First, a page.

Since that publication, Hacker discovered another intriguing finding from the pilot study.
“Motor symptoms worsened for every person in the medicine arm over two years, just like you would expect,” Charles said. “They got slowly worse over time. But there were five people in the DBS group whose symptoms did not worsen after two years. And four of those five actually improved—and that never happens in patients treated with standard medications.”
The other nine people in the DBS group did have worsening that was similar to or less than the group treated with medication alone. Charles noted that this new finding, which will soon be submitted for publication, has energized the research team.
With philanthropic support from Phyllis, Tony and Elizabeth Heard, the DBS team at Vanderbilt is currently engaged in research to try to understand why some DBS patients benefited more than others. This could possibly lead to better distinguishing which patients should be offered the surgery as an earlier intervention.
Ultimately, each patient makes his or own decision about treatment options, regardless of the stage of disease, said neurologist Fenna Phibbs, M.D., MPH, director of VUMC’s DBS program.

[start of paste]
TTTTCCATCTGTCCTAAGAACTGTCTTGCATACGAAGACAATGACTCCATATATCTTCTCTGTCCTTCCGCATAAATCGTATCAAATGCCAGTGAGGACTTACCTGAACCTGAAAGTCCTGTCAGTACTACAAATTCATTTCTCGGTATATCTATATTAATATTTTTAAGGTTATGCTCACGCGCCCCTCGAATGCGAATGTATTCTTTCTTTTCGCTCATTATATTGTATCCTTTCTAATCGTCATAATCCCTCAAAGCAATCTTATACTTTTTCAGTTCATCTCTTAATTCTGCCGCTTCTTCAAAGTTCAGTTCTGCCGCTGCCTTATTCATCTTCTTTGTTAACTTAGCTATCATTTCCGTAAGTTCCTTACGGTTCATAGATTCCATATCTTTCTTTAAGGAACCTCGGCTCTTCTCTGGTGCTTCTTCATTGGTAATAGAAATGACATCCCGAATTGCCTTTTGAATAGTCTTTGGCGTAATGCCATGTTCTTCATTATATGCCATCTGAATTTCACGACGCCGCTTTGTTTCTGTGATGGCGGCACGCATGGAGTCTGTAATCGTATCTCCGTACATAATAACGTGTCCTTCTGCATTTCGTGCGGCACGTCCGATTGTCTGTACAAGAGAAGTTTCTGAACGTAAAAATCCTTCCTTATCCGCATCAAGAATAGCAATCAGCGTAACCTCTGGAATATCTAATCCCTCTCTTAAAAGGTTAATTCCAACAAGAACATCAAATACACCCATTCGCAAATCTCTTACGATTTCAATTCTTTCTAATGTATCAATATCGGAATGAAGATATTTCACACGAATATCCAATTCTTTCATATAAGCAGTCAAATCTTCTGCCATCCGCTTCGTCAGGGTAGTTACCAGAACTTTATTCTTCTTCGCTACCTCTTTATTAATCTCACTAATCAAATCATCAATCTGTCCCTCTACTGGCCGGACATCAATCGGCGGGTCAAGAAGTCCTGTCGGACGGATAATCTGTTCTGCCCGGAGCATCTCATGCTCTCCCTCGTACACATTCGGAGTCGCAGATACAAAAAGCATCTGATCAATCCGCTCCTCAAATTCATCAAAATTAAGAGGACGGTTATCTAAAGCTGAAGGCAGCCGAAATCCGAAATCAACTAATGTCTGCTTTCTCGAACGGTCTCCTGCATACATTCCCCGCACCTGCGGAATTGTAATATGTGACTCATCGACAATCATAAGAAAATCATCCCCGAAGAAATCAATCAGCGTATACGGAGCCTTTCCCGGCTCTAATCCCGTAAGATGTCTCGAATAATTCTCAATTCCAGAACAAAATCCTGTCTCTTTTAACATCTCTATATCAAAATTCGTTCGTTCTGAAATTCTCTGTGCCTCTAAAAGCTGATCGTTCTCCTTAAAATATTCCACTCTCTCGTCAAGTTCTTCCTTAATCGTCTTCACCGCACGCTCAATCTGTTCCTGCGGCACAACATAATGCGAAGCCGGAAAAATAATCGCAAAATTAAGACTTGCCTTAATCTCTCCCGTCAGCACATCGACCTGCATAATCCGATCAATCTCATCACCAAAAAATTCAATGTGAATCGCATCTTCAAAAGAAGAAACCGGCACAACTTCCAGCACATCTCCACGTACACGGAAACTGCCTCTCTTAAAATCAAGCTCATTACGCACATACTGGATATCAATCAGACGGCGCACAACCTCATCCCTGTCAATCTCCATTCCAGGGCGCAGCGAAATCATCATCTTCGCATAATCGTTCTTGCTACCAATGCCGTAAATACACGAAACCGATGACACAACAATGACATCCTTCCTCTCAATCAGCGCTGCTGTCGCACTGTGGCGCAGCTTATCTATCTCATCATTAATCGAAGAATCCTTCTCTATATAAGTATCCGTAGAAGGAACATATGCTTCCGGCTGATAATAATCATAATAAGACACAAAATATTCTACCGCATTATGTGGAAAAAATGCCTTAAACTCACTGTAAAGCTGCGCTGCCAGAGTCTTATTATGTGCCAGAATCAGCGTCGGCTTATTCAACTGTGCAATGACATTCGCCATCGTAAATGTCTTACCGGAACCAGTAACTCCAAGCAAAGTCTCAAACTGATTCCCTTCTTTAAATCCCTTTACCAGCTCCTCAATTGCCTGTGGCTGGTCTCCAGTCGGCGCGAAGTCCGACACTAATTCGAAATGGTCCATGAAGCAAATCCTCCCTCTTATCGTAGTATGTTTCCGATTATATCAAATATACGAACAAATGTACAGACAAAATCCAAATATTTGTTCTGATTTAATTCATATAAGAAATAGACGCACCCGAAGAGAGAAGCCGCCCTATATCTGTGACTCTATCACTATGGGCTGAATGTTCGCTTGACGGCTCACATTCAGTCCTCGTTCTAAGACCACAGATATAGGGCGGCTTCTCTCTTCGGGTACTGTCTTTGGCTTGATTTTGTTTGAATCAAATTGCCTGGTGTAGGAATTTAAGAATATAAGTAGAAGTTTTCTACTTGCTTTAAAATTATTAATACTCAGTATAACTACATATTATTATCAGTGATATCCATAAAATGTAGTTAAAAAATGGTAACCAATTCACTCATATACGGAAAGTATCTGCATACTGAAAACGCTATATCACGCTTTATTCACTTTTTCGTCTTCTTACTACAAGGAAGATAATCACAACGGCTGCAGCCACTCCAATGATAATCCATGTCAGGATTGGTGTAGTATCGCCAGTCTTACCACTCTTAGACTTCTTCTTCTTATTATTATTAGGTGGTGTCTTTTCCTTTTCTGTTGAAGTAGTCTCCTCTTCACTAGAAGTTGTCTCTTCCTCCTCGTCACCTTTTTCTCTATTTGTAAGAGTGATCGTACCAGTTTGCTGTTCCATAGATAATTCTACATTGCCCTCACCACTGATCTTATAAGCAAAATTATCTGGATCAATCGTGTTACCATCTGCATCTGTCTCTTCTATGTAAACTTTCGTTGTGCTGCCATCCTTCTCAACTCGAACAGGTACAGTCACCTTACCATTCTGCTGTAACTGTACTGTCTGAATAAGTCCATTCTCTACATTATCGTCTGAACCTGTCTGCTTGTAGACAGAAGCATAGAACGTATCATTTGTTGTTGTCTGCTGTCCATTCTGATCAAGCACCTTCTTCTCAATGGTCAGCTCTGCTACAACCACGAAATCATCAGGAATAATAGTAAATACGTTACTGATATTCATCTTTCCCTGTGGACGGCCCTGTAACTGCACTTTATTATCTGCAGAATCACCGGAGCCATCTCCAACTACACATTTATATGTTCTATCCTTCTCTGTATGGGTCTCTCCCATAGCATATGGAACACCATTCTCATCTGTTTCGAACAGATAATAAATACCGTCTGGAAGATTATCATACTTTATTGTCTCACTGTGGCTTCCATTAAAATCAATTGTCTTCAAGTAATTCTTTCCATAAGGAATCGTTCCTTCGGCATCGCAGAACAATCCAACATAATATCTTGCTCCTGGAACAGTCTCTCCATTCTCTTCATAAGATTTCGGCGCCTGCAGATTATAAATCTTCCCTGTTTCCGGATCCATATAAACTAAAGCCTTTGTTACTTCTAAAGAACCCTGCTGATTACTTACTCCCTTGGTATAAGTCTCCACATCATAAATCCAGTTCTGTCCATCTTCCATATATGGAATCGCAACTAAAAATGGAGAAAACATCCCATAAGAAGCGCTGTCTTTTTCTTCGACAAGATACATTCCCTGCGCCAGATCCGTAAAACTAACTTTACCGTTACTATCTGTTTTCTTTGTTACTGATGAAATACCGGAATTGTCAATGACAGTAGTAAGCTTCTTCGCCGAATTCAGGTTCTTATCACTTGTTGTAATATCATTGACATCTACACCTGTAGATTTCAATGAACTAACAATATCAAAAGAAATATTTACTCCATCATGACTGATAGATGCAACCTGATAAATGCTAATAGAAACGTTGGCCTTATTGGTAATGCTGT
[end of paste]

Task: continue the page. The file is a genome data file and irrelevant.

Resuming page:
“I often have conversations with patients about how DBS improves lives,” Phibbs said. “I view my role as an adviser. I am not going to make the decision for my patient.”
Jones and Retterer opted for DBS therapy after consulting with Phibbs. Jones, a former educator, and Retterer, a former printing press production manager, worked as long as they could after their diagnoses, but they eventually had to retire early.
“It was at the point I couldn’t sleep three hours a night because my tremors were so bad,” Retterer said.
“He couldn’t sit down and I couldn’t get up,” Jones added.
The DBS therapy worked. The couple now has more “on time”— periods when their medication relieves their symptoms before it wears off. Retterer can get a good night’s sleep again, and Jones regained her mobility.
When they talk about their journey with Parkinson’s disease, they do it with laughter. They go to Rock Steady Boxing three times a week for hour-and-a-half sessions at their local YMCA, exercising alongside other people with Parkinson’s.
“We both approach life with the attitude that if we had to have a debilitating disease, it’s okay it turned out to be Parkinson’s,” Jones said. “It is one we can work with.”